Scientists find edge of Milky WayDate: 25 March 2020 Tags: Space
New work finds that the Milky Way stretches nearly 2 million light-years across, more than 15 times wider than its luminous spiral disk. The number could lead to a better estimate of how massive the galaxy is and how many other galaxies orbit it.
Astronomers have long known that the brightest part of the Milky Way is some 120,000 light-years across. Beyond this stellar disk is a disk of gas. A vast halo of dark matter, presumably full of invisible particles. But because the dark halo emits no light, its diameter is hard to measure.
Scientists have used nearby galaxies to locate the Milky Way’s edge. The precise diameter is 1.9 million light-years, give or take 0.4 million light-years.
To find the Milky Way’s edge, team conducted computer simulations of how giant galaxies like the Milky Way form. In particular, the scientists sought cases where two giant galaxies arose side by side, like the Milky Way and Andromeda, our nearest giant neighbor, because each galaxy’s gravity tugs on the other.
The simulations showed that just beyond the edge of a giant galaxy’s dark halo, the velocities of small nearby galaxies drop sharply.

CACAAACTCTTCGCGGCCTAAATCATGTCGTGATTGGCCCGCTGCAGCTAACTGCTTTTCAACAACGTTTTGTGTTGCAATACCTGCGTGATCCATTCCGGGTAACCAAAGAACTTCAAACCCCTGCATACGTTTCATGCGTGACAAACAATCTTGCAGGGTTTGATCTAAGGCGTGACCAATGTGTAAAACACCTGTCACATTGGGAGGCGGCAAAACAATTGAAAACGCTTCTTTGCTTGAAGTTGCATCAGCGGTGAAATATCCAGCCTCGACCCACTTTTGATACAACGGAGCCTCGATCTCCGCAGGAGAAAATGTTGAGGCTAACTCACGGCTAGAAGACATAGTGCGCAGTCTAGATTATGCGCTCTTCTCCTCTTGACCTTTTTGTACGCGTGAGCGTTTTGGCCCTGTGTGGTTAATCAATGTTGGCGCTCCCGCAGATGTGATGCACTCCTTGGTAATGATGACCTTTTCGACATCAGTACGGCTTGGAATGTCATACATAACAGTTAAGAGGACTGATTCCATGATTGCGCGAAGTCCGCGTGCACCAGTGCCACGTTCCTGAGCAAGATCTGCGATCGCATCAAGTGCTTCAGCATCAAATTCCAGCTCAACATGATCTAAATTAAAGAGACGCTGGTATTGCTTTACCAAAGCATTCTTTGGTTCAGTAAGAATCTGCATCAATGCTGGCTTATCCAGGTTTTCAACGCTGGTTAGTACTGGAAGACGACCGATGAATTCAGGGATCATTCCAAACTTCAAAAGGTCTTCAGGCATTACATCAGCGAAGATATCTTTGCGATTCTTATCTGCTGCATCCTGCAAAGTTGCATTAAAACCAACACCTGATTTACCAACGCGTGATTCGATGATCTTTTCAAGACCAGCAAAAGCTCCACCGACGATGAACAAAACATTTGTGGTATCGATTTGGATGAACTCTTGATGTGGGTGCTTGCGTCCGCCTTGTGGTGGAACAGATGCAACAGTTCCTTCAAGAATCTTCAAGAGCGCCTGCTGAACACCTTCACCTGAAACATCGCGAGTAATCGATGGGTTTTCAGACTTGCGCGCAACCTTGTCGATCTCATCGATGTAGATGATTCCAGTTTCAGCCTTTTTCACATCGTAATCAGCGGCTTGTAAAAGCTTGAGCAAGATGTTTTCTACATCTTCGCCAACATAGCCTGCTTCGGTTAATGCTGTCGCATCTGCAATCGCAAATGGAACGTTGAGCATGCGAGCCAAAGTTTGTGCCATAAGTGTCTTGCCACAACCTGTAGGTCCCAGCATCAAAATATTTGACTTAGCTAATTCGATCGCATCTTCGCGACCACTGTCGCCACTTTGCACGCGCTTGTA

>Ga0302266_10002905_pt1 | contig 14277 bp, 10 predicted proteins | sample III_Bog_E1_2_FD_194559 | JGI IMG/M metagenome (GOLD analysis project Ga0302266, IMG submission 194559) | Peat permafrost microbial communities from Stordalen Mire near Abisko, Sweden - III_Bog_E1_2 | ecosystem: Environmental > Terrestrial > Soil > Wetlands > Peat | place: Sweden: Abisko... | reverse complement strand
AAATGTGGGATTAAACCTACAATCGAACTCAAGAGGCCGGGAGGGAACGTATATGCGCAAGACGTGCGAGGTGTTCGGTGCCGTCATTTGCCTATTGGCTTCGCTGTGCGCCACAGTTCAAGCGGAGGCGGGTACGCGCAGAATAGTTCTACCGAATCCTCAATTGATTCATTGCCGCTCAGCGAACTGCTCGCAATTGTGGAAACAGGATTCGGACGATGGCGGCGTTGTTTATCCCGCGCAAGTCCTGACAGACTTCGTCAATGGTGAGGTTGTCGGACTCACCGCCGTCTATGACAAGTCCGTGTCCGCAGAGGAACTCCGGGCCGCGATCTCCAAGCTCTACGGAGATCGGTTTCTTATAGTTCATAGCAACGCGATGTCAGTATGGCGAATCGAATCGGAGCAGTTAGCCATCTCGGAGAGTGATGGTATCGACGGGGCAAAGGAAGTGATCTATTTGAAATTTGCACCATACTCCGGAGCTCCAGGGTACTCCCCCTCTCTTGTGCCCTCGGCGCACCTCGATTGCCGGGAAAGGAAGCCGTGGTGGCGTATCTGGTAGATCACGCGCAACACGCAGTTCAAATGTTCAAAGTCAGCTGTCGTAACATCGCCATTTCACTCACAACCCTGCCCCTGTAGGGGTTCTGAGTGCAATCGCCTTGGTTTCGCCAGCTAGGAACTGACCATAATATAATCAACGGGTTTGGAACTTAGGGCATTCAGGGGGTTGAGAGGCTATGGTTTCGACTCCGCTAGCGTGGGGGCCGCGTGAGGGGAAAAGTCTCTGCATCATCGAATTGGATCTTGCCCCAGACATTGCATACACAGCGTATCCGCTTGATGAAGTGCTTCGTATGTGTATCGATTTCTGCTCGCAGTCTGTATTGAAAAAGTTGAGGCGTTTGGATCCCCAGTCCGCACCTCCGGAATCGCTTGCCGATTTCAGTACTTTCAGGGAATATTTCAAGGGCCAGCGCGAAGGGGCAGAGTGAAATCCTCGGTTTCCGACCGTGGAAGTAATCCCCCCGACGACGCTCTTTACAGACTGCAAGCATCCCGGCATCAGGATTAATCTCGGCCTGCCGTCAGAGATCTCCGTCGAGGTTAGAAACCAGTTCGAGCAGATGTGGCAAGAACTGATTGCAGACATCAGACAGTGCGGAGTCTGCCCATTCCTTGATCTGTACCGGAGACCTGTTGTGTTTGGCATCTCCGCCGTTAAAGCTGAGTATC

Using existing telescope observations, they found a similar plunge in the speeds of small galaxies near the Milky Way. This occurred at a distance of about 950,000 light-years from the Milky Way’s center, marking the galaxy’s edge. The edge is 35 times farther from the galactic center than the sun is.
In the future, astronomers can refine the location of the Milky Way’s edge by discovering additional small galaxies nearby. Astronomers could also search for individual stars out at the boundary.
The measurement should also help astronomers tease out other galactic properties. For instance, the larger the Milky Way, the more massive it is and the more galaxies there should be revolving around it.
So far, there are about 60 known Milky Way satellites, but astronomers suspect that many more await discovery.